Last night the July NYMEX crude oil/natural gas spread expired at 1.702, i.e. 1 WTI contract could purchase 1.702 contracts of Henry Hub natural gas. From a historical point of view, that is wide. But, as we discussed in yesterday’s issue of The Schork Report, owing to an underlying fundamental shift peculiar to each one of these markets, we might have to discard our understanding as to what is a “normal” relationship between oil and gas on the NYMEX.
In early April, Marc Clark, Director of Marketing at Allied Energy, Inc., challenged our call on market direction, stating “…oil price is not based upon real market metrics, price is determined by speculation, and speculation is based upon perception and rumor. Oil price will see $60 before it sees $40 again. Heating oil and natural gas will see a seasonal dip reflecting true metrics, but the same doesn’t apply to oil.”
In this time period, heating oil has rallied 21% and natural gas has remained effectively unchanged. Still, it was a good call on oil, Marc – starting at $43.83 on April 21, it was virtually a straight shot up to a high of $73.23 on June 11. While we maintain that the fundamentals do not justify this run, Keynes said it best, “Markets can remain illogical for longer than you can remain solvent.”
As we hash through the post mortem of this trade (how else are we going to learn?), one thing is certain, the market did not know whether this spread was mean reverting or not. If it had been, we could’ve expected some measure of convergence, but it obviously did not revert for July. Thus, with that fundamental property voided there was no amount of high level analysis they could produce a desirable result as we look ahead to the nearby spreads.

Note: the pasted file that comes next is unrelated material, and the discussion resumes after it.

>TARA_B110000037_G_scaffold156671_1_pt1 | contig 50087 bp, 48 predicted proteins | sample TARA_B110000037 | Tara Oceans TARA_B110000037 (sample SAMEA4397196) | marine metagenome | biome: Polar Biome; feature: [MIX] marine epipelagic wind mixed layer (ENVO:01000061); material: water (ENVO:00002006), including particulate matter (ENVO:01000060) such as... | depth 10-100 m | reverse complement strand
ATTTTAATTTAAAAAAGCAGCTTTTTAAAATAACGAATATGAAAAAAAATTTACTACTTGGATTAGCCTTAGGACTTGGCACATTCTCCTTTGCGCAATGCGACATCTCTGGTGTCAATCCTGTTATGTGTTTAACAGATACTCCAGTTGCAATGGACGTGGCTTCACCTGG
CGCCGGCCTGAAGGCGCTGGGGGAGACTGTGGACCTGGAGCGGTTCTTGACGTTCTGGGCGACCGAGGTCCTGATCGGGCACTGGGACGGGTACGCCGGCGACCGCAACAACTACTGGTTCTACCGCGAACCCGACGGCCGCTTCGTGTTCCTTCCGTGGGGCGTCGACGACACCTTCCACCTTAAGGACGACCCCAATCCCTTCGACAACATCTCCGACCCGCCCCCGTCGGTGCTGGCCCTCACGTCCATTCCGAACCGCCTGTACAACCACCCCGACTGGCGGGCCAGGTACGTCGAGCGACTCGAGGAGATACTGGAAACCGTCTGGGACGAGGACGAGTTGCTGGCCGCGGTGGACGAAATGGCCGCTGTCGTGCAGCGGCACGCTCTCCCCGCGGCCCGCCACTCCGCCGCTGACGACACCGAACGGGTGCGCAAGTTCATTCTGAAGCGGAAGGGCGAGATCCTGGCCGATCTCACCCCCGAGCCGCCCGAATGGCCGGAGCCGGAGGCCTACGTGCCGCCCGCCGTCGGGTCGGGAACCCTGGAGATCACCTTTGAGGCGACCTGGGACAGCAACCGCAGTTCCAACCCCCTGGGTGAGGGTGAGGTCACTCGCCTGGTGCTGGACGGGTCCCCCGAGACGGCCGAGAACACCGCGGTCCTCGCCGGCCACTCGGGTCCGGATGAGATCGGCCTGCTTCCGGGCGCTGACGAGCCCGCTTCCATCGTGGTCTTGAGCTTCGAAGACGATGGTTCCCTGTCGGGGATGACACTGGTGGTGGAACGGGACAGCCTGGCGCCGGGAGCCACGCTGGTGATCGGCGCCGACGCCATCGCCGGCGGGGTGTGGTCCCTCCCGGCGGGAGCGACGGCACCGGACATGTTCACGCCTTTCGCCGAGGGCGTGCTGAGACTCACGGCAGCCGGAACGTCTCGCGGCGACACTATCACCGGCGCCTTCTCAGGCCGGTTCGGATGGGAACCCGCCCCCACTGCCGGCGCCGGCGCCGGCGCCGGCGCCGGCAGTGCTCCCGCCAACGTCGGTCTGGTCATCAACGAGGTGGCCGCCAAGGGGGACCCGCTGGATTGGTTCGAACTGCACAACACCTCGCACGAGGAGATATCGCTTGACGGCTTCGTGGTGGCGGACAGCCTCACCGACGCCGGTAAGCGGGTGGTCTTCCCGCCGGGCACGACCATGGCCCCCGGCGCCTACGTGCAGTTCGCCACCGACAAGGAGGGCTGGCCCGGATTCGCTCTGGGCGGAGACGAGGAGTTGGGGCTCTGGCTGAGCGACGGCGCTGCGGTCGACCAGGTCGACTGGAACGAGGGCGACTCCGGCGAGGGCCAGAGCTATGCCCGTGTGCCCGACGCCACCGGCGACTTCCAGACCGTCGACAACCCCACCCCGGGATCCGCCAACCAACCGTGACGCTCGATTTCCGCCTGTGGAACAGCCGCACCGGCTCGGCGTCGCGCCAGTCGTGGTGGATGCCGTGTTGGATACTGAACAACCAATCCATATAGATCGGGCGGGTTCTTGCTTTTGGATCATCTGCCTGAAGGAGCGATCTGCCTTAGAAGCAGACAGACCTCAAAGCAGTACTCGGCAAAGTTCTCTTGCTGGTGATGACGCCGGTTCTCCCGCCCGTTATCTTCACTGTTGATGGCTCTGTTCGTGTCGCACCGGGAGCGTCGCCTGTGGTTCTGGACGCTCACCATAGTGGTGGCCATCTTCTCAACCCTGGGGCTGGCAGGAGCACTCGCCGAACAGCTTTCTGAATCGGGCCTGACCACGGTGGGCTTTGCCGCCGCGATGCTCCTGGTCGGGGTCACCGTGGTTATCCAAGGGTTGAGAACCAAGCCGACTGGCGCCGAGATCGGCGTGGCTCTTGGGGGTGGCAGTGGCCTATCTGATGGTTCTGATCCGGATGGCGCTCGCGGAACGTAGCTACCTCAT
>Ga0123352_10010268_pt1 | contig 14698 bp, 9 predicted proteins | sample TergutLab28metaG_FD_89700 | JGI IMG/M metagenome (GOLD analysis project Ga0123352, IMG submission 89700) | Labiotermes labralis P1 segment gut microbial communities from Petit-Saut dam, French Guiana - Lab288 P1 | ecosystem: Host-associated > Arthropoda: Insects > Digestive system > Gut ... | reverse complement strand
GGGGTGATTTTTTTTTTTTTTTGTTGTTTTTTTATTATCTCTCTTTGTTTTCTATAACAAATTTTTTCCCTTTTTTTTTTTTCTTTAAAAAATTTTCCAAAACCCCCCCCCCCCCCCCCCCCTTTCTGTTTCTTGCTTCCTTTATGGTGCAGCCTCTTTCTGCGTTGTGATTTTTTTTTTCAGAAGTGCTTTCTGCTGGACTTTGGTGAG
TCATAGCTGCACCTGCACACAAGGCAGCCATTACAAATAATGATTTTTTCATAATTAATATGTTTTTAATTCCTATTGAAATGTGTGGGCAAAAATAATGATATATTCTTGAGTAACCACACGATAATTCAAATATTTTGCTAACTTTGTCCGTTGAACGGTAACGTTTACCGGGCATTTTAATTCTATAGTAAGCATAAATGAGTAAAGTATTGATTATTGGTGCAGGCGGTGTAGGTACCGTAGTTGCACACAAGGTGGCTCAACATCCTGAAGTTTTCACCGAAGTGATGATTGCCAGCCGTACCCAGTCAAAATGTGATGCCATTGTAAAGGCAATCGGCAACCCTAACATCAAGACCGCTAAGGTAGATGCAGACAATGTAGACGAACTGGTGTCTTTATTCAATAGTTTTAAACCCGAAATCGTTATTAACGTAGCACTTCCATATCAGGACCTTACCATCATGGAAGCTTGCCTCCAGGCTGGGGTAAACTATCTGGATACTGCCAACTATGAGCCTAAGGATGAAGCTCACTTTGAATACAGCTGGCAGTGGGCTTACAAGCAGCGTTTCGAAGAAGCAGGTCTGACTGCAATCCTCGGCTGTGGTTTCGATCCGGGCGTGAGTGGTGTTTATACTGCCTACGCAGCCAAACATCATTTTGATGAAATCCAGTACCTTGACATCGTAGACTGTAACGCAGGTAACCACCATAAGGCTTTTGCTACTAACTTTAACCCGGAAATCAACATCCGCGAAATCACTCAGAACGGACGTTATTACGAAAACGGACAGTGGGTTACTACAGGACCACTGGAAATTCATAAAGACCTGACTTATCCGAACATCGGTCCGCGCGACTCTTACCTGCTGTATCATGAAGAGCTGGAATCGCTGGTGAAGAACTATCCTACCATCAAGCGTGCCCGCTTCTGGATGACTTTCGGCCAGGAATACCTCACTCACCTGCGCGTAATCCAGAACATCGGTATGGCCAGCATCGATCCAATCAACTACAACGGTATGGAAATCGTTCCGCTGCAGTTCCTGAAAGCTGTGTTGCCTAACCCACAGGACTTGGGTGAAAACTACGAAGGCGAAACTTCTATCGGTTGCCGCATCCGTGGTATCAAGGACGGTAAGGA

As we noted at the time, historical data for this spread suggested a lack of statistical correlation and the market moved independently from year to year. Therefore, fundamentals were defining the relationship between these two markets. As far as we were concerned, the fundamentals for both markets were poor. What’s more, given crude oil’s rapid rise up until that point, we felt the fundamentals weighed against oil.
We failed to appreciate the degree to which exogenous market fluctuations for crude oil (geopolitics, dollar value and politically savvy euphemisms, i.e. “green shoots”) could perpetuate the rally. As such, crude oil continued to rally, but not gas. Therefore, the spread continued to widen.
However, exuberance in the crude oil market is waning.
In other words, telltales appear that a correction in crude oil is imminent. Over the last week we have received a number a queries regarding the impact of the ongoing civil unrest in Iranto crude oil prices. Our response has been… it has yet to matter. Spot August WTI is off 8% from recent highs, despite the headlines from Iran. Is this a case of good news/bad action? It certainly smells that way.
That is to say, the bullish trend in crude oil has failed to perpetuate despite the introduction of bullish headlines from Iran… or Nigeria for that matter. Crude oil’s rapid rise has stalled. This is not how a “bull market” responds to evidence of an incipient revolution and the violent suppression of that revolution inside a country that sits atop 1 out of 10 barrels of the world’s proven reserve of oil.
A market that cannot move higher on news like that appears ripe for a further selloff. In this vein, here at we will be looking at how crude oil responds to tomorrow’s FOMC federal funds decision. Expectations are the minutes from the Fed’s meeting will spur further dollar weakness. If this does indeed occur… and, crude oil does not respond, i.e. strengthen against the dollar weakness, then we will have further good news/bad action confirmation that the rally in oil has run its course.
Stephen Schork is the Editor of, and has more than 17 years experience in physical commodity and derivatives trading, risk systems modeling and structured commodity finance.